Story at http://www.bymnews.com/news/newsDetails.php?id=16207

Comment: The article notes that these ships are to be called the Hobart class. remember, you heard it here first!​
 
Dec 2, 2000
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From The Australian:

Navy's new lethal subs
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AUSTRALIA will build the world's most lethal conventional submarine fleet, capable of carrying long-range cruise missiles and futuristic midget-subs, to combat an expected arms race in the region.

New Defence Minister Joel Fitzgibbon has ordered planning to begin on the next generation of submarines to replace the Royal Australian Navy's Collins-class fleet with the aim of gaining "first pass" approval for the design phase from cabinet's National Security Committee in 2011.

The 17-year project will be the largest, longest and most expensive defence acquisition since Federation, potentially costing up to $25 billion.
For the rest, go to http://www.theaustralian.news.com.au/story/0,25197,22971955-31477,00.html
 
Dec 2, 2000
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From The Australian:

Navy cost sinking budget
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THE navy should consider downsizing its fleet as the multi-billion-dollar cost of keeping pace with military advances takes its toll on the Defence budget, a senior analyst has warned.

Taxpayers will have to stump up an extra $2billion for the privilege of having three air warfare destroyers built in Australia -- an expense that raises questions about the future requirements of the navy's fleet.
For the rest, see http://www.theaustralian.news.com.au/story/0,25197,23015232-31477,00.html
 
Dec 2, 2000
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From BYM Maritime:

Australia: Austal showcases aluminium defence vessels at Pacific Maritime
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With a growing international need to patrol littoral waters effectively and economically, Austal will be showcasing its range of high speed, lightweight aluminium defence vessels at Pacific Maritime 2008, held at the Sydney Convention and Exhibition Centre on January 29 - February 01.
For the rest, go to http://www.bymnews.com/news/newsDetails.php?id=21206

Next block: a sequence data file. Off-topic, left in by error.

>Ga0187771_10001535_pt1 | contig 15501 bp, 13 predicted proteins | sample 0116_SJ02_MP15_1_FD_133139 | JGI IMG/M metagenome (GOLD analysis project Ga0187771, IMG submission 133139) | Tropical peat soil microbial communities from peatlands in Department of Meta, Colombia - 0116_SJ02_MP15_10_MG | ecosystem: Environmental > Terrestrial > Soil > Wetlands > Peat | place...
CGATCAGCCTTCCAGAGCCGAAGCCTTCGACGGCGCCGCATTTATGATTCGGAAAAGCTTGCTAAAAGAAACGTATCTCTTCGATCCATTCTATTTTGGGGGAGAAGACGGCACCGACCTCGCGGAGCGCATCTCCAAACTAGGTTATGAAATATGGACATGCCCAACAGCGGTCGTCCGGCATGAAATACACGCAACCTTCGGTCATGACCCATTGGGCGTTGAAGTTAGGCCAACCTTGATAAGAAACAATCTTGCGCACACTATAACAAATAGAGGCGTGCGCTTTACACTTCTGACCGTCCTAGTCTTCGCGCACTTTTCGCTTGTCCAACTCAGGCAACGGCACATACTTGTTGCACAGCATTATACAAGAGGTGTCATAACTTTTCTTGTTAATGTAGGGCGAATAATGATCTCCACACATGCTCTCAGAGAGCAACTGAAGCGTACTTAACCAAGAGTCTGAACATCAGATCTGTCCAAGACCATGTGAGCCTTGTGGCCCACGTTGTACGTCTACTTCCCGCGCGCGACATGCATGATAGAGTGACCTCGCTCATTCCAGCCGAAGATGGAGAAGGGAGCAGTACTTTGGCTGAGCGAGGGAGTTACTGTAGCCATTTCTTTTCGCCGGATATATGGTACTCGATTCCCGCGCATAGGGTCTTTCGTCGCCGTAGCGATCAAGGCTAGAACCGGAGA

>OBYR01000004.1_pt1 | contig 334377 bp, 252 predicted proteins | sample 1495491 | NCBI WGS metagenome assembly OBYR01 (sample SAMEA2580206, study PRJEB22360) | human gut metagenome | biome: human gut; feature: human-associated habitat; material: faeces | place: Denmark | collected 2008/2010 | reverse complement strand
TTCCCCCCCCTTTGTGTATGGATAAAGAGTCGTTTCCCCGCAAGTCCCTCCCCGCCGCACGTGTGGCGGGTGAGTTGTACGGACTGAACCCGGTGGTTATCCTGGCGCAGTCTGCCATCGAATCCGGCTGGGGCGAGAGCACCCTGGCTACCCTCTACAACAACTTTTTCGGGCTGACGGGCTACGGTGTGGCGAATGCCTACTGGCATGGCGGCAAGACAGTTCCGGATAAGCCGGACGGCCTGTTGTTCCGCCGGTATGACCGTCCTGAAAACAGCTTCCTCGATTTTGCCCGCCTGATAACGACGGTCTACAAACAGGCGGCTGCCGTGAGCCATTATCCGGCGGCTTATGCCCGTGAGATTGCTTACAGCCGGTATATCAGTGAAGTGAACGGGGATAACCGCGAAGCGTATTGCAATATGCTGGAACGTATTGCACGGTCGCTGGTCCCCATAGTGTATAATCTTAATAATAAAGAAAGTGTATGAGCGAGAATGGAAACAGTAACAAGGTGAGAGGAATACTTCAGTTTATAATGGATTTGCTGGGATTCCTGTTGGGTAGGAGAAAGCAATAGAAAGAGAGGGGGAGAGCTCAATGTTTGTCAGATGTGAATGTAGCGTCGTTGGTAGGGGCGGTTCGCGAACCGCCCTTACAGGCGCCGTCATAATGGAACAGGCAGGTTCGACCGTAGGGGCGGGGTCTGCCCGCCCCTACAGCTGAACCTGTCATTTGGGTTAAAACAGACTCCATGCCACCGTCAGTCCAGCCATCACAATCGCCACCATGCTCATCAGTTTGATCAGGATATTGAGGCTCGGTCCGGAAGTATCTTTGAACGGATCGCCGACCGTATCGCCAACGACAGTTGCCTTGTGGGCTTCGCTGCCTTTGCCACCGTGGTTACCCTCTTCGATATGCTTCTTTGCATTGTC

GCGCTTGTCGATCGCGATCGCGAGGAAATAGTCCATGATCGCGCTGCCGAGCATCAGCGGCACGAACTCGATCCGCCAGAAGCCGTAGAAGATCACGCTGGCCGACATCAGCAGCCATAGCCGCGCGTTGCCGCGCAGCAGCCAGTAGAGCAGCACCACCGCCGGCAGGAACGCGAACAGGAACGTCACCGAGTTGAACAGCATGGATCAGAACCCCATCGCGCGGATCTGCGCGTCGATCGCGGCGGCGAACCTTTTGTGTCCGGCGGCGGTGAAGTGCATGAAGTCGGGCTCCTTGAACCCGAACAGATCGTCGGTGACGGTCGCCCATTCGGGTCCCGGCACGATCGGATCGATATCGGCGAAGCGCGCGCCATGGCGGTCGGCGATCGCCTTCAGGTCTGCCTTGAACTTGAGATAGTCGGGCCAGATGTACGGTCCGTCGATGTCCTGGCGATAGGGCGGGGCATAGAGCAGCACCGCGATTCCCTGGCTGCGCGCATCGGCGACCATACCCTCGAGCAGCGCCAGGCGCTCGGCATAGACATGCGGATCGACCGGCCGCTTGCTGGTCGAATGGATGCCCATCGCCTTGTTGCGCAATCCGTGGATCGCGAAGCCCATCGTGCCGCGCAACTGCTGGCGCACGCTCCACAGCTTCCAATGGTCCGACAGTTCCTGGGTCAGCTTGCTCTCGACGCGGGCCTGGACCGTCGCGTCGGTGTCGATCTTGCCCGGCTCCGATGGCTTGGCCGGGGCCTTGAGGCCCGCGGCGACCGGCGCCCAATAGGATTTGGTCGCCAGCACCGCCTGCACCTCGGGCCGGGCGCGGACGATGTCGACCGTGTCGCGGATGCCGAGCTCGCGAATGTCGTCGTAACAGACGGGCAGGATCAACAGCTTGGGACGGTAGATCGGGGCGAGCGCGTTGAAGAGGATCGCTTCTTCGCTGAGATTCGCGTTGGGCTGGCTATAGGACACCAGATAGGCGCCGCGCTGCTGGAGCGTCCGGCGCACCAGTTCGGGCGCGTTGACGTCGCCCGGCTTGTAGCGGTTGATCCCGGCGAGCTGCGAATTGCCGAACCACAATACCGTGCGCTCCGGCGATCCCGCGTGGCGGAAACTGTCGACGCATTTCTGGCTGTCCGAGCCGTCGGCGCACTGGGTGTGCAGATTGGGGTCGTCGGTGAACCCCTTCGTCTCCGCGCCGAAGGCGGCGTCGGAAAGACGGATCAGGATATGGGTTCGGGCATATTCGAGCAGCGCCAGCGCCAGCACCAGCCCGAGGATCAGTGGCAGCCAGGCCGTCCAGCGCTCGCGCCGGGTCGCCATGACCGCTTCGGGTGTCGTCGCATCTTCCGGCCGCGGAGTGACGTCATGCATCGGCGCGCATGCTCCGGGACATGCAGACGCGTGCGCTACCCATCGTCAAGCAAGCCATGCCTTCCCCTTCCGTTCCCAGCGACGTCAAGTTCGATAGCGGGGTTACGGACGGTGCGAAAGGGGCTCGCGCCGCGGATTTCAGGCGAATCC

Dec 2, 2000
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From Defence News.com:

Australia Cancels Seasprite Contract
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SYDNEY - Australia on March 5 cancelled a $1 billion (930 million U.S.) contract for U.S.-made Seasprite helicopters following a review of the troubled project.

The Australian navy ordered 11 of the anti-submarine and anti-shipping helicopters in 1997 but technical problems meant they were never fully operational and the fleet was indefinitely grounded in 2006.
More at http://www.defensenews.com/story.php?i=3406111&c=ASI&s=AIR

Comment: It's not as if there's any point in buying the bird if the thing won't even work as needed.​
 
Dec 2, 2000
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From The Australian:

Defence fears over $8.4bn ship deal
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THE Defence Department fears that animosity between two of the US's biggest defence companies could jeopardise the navy's $8.4 billion air warfare destroyer contract - the largest ship-building project ever undertaken in Australia.

The Defence Materiel Organisation has warned US giants Raytheon and Lockheed Martin they should set aside their intense commercial rivalry and focus on delivering Australia's biggest ever warship deal.

Raytheon is one of three alliance partners in the AWD project together with Adelaide-based submarine builder ASC and the DMO. The AWD alliance will deliver three, possibly four, warships to the Royal Australian Navy from 2014.
More at http://www.theaustralian.news.com.au/story/0,25197,23470271-2702,00.html
 
Dec 2, 2000
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From The Australian:

Navy has hard time recruiting sailors
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DEFENCE admits it has a tough time recruiting sailors, with research revealing navy lifestyle is considered lonely and dull.

Navy recruiting, while going far better than in past years, is still likely to fall far short of its present financial year target of 2,304 fulltime and part-time positions.

So far, 1,098 new recruits have signed on, leading to expectations of an 80 per cent of target result by the end of June.

Market research, conducted by Defence Force Recruiting, reveals a perception problem with navy careers.
Full story at http://www.theaustralian.news.com.au/story/0,25197,23536144-31477,00.html
 
Dec 2, 2000
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From BYM:

Australian Marine Complex welcomes multi-million-dollar submarine facility
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A new $35million purpose-built submarine maintenance facility at the Australian Marine Complex (AMC) will bring in millions of dollars to the State over the next 25 years.